Saturday, December 24, 2016

Dear Santa

Dear Santa,

Thank you so much for stopping by our table yesterday at iHOP and for your willingness to spontaneously take a picture with my boys! They were really quite excited to see you! As a human services person, I really appreciate what you're working on for the Marine Toys for Tots Foundation here on the Olympic Peninsula.

We don't really go to restaurants much, because my older son is on the autism spectrum and has a lot of sensory issues: strangers, too much noise, many different smells and bright lights tend to overwhelm him. He has a hard time regulating his body and "acting normal" in public. Add the holidays and the lights and the snow we've been having and a major surprise seeing you--I'm just thankful his head didn't explode at that very moment! He's been known to get pretty loud, because he has a hard time controlling his impulses.

I know he physically looks like he's 13-years-old, but he's chronologically only 10-years-old. My son has several developmental disabilities; the myriad testing he's been through, both at school and through Seattle Children's Hospital, put him, developmentally, at about 6-years-old. His 7-1/2 year-old brother is ahead of him developmentally; my older son will likely not catch up. I know you don't know this, but I do, and that's why I'm writing you this letter.

You see, Santa, when my husband and I each stood up yesterday to let our boys out of our respective sides of our booth, all of us hoped for a "normal" encounter with you. Each time we're out in public, we take a risk. It's a reasonable risk, I mean, I want my children to know how to act in a public setting. But it never occurred to me that you, Santa, would pull my son's Bite Saber out of his mouth.

One of the things I'm trying to teach my children is about consent. You reached up to him, pulled on the string, and pulled a comforting object out of his mouth, without his consent. Not cool, Santa. Not cool at all. Would you do the same to a toddler who had a pacifier? You may not agree with the parent letting their child have such an object, but is it your place to make that decision?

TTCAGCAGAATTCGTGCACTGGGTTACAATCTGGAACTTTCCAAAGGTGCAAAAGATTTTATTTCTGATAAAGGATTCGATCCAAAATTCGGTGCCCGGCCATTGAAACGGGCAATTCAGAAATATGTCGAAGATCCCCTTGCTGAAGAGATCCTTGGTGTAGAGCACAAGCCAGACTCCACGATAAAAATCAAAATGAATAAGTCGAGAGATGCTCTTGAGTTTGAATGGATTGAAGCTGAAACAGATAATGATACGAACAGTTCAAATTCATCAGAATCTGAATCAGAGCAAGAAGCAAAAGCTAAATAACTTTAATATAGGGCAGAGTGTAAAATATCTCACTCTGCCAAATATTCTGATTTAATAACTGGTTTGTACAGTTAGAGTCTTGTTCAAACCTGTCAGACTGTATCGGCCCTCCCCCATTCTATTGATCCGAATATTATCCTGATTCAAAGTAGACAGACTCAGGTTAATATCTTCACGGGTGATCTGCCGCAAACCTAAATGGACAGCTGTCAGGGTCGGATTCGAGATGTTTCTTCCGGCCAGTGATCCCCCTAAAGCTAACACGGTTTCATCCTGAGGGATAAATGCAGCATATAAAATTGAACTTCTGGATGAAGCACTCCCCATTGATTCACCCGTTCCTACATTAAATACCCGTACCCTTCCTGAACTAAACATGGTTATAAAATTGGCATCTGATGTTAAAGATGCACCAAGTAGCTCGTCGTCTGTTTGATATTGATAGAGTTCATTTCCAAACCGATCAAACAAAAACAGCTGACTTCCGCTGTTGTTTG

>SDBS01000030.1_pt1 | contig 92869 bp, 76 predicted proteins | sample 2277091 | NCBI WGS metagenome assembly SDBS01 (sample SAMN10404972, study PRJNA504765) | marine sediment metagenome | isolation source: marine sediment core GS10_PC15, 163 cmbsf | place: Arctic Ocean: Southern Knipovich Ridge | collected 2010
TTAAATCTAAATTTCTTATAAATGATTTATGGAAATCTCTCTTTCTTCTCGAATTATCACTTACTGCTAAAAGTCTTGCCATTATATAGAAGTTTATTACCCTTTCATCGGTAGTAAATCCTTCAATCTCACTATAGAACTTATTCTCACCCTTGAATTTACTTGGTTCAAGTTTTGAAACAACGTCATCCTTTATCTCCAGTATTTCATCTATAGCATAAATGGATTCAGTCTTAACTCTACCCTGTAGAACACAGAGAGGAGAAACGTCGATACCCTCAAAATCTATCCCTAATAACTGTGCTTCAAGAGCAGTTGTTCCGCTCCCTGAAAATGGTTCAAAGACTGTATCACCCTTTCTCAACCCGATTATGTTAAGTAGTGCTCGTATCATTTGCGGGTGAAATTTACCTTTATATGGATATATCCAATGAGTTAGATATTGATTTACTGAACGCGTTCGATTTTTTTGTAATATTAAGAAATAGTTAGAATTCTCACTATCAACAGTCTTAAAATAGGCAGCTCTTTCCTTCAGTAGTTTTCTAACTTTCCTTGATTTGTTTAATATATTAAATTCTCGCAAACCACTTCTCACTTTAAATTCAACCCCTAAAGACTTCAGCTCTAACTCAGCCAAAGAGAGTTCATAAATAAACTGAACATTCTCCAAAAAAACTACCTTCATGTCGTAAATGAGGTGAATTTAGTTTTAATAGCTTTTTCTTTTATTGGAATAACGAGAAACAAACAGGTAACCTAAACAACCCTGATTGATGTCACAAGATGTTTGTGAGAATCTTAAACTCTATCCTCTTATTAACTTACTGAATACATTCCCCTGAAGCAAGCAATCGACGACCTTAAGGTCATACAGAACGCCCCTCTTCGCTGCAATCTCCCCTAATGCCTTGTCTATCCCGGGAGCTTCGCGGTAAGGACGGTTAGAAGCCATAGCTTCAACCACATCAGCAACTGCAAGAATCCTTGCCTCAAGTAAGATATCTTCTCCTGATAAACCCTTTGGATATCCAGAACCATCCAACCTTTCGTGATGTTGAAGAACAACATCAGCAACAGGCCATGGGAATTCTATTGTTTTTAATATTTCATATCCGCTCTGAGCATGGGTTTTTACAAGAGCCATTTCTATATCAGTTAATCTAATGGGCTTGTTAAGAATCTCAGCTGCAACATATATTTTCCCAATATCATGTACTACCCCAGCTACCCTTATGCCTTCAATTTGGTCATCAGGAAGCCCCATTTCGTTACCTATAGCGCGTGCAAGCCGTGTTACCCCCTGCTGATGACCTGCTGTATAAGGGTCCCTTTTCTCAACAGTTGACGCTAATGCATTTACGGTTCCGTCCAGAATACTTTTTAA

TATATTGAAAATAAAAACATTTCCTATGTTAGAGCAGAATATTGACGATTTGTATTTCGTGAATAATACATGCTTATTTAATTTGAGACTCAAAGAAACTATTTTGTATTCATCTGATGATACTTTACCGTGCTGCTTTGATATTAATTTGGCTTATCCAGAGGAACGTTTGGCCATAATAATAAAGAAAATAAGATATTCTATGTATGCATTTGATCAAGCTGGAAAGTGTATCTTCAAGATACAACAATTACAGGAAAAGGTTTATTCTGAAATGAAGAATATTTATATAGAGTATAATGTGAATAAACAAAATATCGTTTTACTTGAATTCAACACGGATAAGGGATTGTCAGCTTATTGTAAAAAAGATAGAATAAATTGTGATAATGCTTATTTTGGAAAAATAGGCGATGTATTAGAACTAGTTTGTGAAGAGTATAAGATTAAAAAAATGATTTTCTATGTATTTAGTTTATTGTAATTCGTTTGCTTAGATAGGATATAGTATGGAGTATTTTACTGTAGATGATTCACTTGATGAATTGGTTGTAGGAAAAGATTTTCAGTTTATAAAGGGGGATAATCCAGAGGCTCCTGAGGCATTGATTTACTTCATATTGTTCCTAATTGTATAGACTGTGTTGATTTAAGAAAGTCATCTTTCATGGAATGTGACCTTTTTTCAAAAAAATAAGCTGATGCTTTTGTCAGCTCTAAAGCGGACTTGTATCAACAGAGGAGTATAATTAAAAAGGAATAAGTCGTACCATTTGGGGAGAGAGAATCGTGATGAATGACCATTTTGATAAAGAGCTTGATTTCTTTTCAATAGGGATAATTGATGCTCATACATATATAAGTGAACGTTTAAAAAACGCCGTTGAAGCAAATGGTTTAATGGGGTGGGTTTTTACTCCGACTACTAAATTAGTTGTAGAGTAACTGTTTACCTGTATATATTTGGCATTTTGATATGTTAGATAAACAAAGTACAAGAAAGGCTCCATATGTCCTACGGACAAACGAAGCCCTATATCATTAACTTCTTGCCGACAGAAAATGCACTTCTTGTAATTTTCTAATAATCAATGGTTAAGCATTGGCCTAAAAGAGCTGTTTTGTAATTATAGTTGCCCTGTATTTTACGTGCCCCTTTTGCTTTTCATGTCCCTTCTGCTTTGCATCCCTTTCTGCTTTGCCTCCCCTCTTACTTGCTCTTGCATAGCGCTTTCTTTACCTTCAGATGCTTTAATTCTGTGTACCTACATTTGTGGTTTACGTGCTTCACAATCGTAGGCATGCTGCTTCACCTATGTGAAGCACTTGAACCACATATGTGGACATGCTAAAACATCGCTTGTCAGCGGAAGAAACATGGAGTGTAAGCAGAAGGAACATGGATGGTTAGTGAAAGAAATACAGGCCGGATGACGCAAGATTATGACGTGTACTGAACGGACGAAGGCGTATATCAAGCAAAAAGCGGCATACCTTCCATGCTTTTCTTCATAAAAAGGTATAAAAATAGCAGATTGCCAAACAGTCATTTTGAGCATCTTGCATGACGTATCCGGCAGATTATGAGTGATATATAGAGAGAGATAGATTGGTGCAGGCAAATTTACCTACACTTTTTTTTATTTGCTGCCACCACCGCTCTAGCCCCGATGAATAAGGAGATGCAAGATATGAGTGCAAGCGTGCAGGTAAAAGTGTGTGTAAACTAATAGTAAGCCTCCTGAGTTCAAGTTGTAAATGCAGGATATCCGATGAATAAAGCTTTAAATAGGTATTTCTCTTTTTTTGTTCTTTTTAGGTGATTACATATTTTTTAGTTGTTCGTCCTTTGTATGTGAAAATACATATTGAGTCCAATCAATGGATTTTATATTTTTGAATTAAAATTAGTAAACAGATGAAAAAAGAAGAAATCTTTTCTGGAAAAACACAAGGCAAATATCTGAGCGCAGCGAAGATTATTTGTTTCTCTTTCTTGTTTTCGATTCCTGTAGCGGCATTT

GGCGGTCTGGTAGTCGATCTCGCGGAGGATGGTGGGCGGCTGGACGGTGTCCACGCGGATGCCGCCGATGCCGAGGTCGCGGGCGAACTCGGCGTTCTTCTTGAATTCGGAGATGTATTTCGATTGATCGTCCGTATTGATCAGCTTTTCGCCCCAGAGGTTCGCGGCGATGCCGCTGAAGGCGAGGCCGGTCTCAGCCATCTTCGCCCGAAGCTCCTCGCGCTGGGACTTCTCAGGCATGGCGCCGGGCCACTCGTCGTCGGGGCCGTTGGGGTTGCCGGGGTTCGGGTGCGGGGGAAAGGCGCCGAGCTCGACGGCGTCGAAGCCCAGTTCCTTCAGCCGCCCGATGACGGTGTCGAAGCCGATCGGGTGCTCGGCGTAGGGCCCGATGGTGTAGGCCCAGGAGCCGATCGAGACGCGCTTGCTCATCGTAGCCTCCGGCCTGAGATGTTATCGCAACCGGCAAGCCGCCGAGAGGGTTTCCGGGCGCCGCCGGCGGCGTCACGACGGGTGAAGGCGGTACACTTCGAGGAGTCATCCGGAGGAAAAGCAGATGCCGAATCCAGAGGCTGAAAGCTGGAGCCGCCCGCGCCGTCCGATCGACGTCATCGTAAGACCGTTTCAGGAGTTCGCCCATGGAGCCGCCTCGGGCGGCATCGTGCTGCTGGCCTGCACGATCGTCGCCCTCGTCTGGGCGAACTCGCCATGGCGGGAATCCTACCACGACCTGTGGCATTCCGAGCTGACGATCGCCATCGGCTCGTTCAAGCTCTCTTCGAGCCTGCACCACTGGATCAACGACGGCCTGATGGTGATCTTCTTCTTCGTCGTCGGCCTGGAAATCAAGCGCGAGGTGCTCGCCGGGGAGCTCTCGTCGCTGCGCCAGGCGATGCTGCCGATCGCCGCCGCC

Also, you invaded my child's body space. His bubble. My son has body space issues in that he isn't aware when he's standing close to someone. Is he too far away from them? Or too close to someone? It's called vestibular sense. You are probably aware of where your body is in relation to other people or objects. But my son, he doesn't get this at all; my husband, the team of teachers my son has at school, and I are constantly trying to teach this unwritten etiquette to my son.

My son also has a rare form of epilepsy, and has frequent, rapid seizures each day. Don't worry, he's medicated, but he still seizes. When you pulled that Bite Saber out of his mouth, he may have had a seizure, but you didn't know because his seizures only last about 2 seconds. He may not have known you pulled his Bite Saber out of his mouth. But I saw you, Santa. And it seemed unnecessary for you to do what you did.

Now, I know that I'm an over-protective mom. And I know that my son has a slower reaction time. But I know that you invaded his space just before I snapped the picture of the moment he was so incredibly happy to see you. Guess what, I don't care that he's chewing on a Bite Saber. I don't care if it's in the picture. His Bite Saber helps him release anxiety. Why did you pull it from his mouth? What do you care? Why did his chewing on what is essentially a way for him to stay calm bother you enough to take it from his mouth? I mean, you're Santa. Aren't you accepting of everyone?

And I mean, you have a PIPE in your mouth, for fuck's sake. So, the hypocrisy of the action you took is a little lost on me. I'm confused. Why is it ok for you to have a little something that brings you peace and comfort in your mouth, but not ok for my son? What would happen had I done the same with your pipe?

After the Bite Saber was pulled, but before the whisper occurred....

Not to mention the fact that I was the Tobacco Prevention Queen for Clallam County Health and Human Services before my kids were born and I know that, according to the Master Settlement Agreement, the use of cartoon characters promoting tobacco products is banned. AND, according to Washington State law, smoking is banned in public places. Not that you were ACTUALLY smoking. When I worked in Arizona, we said that smoking is a "tumor-causing, teeth-staining, smelling, puking, habit." That was back in the mid 1990's...and of course, today, we know using nicotine is an addiction, and needs to be treated accordingly. But, you were promoting a the use of tobacco, there, Santa, and I really think you should ditch the pipe.